Activist state

Dominican sugar imports linked to forced labor rejected by the United States | State News

SAN JUAN, Puerto Rico (AP) — The U.S. government announced Wednesday that it will withhold all imports of sugar and related products made in the Dominican Republic by Central Romana Corporation, Ltd. amid allegations that he used forced labor.

A U.S. Customs and Border Protection investigation found the company allegedly isolated workers, withheld wages, fostered abusive working and living conditions and pushed for excessive overtime, the agency said in a statement. Press release.

“Manufacturers like Central Romana who violate our laws will face consequences as we root these inhumane practices out of U.S. supply chains,” said AnnMarie Highsmith of the CBP Bureau of Commerce.

A company spokeswoman did not immediately return a text message seeking comment. Central Romana, which has long faced such charges, is the Dominican Republic’s largest sugar producer in an industry that exports more than $100 million worth of product to the United States each year.

One of Central Romana’s owners is Florida-based Fanjul Corp.

The announcement was cheered by activists who have long spoken out against the treatment of tens of thousands of workers who live and work in vast sugar cane fields, many of whom are Haitian migrants or their descendants.

“This is necessary to improve their situation,” said Roudy Joseph, a workers’ rights activist in the Dominican Republic, in a telephone interview. “We have been calling for improvements for decades.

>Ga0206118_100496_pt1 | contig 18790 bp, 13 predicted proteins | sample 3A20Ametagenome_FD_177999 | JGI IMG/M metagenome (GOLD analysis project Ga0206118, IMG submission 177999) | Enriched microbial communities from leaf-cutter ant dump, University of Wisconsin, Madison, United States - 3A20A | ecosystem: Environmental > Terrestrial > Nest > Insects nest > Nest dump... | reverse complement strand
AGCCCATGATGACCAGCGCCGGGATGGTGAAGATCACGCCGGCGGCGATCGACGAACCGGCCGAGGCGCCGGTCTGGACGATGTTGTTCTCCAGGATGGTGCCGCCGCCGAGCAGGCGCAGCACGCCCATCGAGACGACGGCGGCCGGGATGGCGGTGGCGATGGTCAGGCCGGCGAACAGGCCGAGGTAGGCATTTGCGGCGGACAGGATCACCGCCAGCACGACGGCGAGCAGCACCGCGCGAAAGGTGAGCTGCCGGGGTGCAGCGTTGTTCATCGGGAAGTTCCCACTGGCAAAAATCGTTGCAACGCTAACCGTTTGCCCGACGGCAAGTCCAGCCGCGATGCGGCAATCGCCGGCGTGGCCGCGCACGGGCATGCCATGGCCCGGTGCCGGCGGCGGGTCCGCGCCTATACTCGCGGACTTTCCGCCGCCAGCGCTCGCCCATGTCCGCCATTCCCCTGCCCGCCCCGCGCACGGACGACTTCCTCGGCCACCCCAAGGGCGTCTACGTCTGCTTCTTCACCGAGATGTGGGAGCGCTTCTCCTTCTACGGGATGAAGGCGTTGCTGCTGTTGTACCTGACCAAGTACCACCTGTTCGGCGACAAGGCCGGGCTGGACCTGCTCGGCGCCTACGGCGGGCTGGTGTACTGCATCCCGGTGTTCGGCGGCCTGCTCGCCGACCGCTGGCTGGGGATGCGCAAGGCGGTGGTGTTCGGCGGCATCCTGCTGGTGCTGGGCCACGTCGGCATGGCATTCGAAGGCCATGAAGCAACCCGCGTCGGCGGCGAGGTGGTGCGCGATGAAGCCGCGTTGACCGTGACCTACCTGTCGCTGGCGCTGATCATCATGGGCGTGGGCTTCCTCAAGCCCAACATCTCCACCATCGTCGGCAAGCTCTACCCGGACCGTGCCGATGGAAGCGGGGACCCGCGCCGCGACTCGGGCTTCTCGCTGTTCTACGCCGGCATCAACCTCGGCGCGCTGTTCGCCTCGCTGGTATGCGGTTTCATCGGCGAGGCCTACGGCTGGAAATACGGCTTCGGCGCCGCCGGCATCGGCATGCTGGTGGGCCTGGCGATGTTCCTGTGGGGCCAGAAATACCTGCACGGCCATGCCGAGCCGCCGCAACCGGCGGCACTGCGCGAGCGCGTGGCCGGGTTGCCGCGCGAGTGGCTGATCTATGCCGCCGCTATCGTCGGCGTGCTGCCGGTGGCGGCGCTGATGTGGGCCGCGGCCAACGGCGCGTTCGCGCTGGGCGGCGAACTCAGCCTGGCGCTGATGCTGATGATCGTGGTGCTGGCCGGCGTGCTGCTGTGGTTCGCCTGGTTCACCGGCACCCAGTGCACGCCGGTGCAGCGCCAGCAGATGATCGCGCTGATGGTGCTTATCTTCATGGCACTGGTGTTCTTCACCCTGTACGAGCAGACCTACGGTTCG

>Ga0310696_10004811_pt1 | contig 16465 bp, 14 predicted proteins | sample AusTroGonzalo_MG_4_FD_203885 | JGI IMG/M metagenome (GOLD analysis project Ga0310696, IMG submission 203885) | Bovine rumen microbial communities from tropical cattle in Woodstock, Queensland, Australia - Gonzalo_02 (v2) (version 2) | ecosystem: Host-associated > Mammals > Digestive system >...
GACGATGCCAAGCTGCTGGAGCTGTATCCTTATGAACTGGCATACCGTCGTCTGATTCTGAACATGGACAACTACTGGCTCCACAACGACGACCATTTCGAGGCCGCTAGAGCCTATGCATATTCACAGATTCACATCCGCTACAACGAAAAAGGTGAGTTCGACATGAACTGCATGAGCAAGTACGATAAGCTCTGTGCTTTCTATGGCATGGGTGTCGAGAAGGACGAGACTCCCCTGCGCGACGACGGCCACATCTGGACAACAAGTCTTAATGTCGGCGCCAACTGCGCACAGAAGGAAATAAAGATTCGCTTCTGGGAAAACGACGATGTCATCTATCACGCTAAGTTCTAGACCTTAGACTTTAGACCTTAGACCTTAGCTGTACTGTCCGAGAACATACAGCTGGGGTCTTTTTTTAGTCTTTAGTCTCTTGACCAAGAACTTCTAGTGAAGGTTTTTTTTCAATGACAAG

Last year, The Associated Press visited several sugar cane fields owned by Central Romana where workers complained of a lack of pay, being forced to live in cramped quarters that lacked water and rules restrictive, including not being allowed to cultivate a garden to feed their families since transportation to the nearest grocery store miles away was too expensive.

Joseph noted that at least 6,000 workers are also claiming pensions for which they paid contributions but which were suspended by Dominican President Luis Abinader.

Sugar cane workers have also staged several protests this year to demand permanent residencies after working for decades in the Dominican Republic, which is now crack down on Haitian migrants under Abinader in a move that drew strong international criticism.

Central Romana produced nearly 400,000 tons (363,000 metric tons) of sugar during the harvest period that ended last year after crushing more than 3.4 million tons (3 million metric tons ) of cane, according to the company.

Wednesday’s announcement comes after the US Department of Labor in September placed sugar cane from the Dominican Republic on its list of goods produced by children or through forced labor. The US State Department also cited the Dominican Republic in its report on human trafficking.

A group of U.S. lawmakers who visited the country issued a statement in July saying workers were living in settlements, or bateyes, “in harsh and substandard conditions” and that some “described being ordered to keep quiet and not tell anyone about their conditions before our visit.”

The congressional delegation also noted that Central Romana had begun to make improvements, but that “despite this, a culture of fear seems to permeate the industry, where company supervisors, armed guards and an unrepresentative union monitors workers both in the fields and in the bateyes.

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